So where did it start to go wrong? For one, the implementation of FATCA was delayed twice until July 2014, which looks on the face of it like a good thing for firms attempting to prepare. In reality, they barely had time to think about the guidance on due diligence released on late 2013, much less have mature, tested policies and practices in place to identify US persons when FATCA went live, explains Laurence Kiddle, managing director for the tax and accounting business of Thomson Reuters.
Making matters more complicated, the US agreed to sign intergovernmental agreements (IGAs) with several dozen other countries, which was intended to ease the reporting burdens. With IGAs, foreign financial firms don’t have to monitor and report US persons to the US Internal Revenue Service, but to their own tax authorities. Granted those governments have plenty of rules in common with the IRS, but financial firms must still understand and complete different forms depending on the market in which they operate. The expense will also grow incrementally depending on the amount of due diligence work required.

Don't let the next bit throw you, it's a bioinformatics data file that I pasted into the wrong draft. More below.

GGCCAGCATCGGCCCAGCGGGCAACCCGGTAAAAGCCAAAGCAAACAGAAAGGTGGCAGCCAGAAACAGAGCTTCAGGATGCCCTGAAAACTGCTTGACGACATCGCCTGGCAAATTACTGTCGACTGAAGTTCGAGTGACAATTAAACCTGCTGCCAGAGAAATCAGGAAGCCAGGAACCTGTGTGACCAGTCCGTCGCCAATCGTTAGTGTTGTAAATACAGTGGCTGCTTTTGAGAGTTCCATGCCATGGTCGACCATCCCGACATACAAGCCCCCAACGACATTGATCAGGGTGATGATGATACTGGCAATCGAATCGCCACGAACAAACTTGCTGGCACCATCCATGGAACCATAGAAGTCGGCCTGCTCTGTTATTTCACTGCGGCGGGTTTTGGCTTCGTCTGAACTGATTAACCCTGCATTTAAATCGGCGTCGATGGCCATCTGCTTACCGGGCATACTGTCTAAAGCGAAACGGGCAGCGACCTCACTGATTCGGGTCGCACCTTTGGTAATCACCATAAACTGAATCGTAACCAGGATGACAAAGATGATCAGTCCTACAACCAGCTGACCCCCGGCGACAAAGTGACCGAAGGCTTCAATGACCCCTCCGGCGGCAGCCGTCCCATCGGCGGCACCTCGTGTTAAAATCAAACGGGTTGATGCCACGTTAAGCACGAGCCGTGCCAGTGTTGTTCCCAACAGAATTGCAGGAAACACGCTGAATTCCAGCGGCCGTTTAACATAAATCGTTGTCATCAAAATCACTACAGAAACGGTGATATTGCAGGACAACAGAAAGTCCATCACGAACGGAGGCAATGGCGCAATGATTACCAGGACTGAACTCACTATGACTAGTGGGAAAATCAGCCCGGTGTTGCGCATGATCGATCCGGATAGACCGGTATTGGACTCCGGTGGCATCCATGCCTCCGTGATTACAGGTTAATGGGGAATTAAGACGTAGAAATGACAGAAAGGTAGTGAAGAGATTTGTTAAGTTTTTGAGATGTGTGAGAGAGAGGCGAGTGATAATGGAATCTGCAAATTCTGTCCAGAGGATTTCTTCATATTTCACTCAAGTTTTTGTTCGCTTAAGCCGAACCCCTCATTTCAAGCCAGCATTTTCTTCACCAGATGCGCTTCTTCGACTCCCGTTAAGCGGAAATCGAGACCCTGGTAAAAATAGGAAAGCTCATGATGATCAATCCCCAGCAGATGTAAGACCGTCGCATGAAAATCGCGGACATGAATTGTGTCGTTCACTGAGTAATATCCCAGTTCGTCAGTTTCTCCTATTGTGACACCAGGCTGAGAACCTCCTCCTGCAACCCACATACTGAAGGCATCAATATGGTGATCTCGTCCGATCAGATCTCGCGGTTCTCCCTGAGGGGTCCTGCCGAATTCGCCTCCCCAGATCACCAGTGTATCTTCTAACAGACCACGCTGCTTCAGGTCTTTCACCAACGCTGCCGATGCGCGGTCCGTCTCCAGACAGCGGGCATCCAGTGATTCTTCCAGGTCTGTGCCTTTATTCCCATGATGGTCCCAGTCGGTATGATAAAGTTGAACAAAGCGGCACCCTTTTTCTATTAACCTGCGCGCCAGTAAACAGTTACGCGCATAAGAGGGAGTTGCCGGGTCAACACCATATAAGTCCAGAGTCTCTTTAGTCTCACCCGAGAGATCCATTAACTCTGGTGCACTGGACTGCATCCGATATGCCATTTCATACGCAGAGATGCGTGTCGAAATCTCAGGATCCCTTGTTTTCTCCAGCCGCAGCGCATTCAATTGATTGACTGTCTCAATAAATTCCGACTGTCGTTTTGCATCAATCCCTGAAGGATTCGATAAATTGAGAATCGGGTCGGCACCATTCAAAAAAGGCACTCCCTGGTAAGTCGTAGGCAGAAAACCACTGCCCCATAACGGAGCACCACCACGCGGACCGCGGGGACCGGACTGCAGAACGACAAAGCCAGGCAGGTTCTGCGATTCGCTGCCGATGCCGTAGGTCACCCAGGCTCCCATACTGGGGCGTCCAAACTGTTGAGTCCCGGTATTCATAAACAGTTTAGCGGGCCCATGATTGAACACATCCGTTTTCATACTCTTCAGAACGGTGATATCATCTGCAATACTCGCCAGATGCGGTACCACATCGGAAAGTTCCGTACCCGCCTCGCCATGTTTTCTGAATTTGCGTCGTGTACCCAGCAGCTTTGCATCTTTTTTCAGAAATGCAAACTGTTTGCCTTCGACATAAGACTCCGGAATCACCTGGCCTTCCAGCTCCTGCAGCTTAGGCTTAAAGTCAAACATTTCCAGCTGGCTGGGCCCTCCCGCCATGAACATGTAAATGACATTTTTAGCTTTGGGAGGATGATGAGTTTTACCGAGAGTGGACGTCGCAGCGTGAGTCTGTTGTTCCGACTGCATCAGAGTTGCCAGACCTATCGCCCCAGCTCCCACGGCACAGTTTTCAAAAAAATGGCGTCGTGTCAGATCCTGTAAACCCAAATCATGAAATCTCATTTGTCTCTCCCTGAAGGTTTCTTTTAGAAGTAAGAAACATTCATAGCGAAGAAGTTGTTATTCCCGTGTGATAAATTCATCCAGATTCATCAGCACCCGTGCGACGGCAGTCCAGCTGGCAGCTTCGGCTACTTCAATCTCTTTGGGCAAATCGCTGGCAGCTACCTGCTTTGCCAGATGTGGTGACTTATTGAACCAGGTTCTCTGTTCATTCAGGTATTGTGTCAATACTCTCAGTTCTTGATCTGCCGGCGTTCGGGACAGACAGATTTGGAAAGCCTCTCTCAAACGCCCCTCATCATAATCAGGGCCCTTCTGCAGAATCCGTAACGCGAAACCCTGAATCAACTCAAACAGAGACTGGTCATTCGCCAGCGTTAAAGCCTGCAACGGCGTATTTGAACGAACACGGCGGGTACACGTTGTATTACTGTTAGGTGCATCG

“The higher the number of shareholders the higher the costs. Therefore, hedge funds with fewer investors would likely have far lower costs than large global mutual funds,” explains Dermot Mockler, group head of regulatory affairs, compliance and anti-money laundering at TMF Global Fund Services, a global fund administrator in Dublin.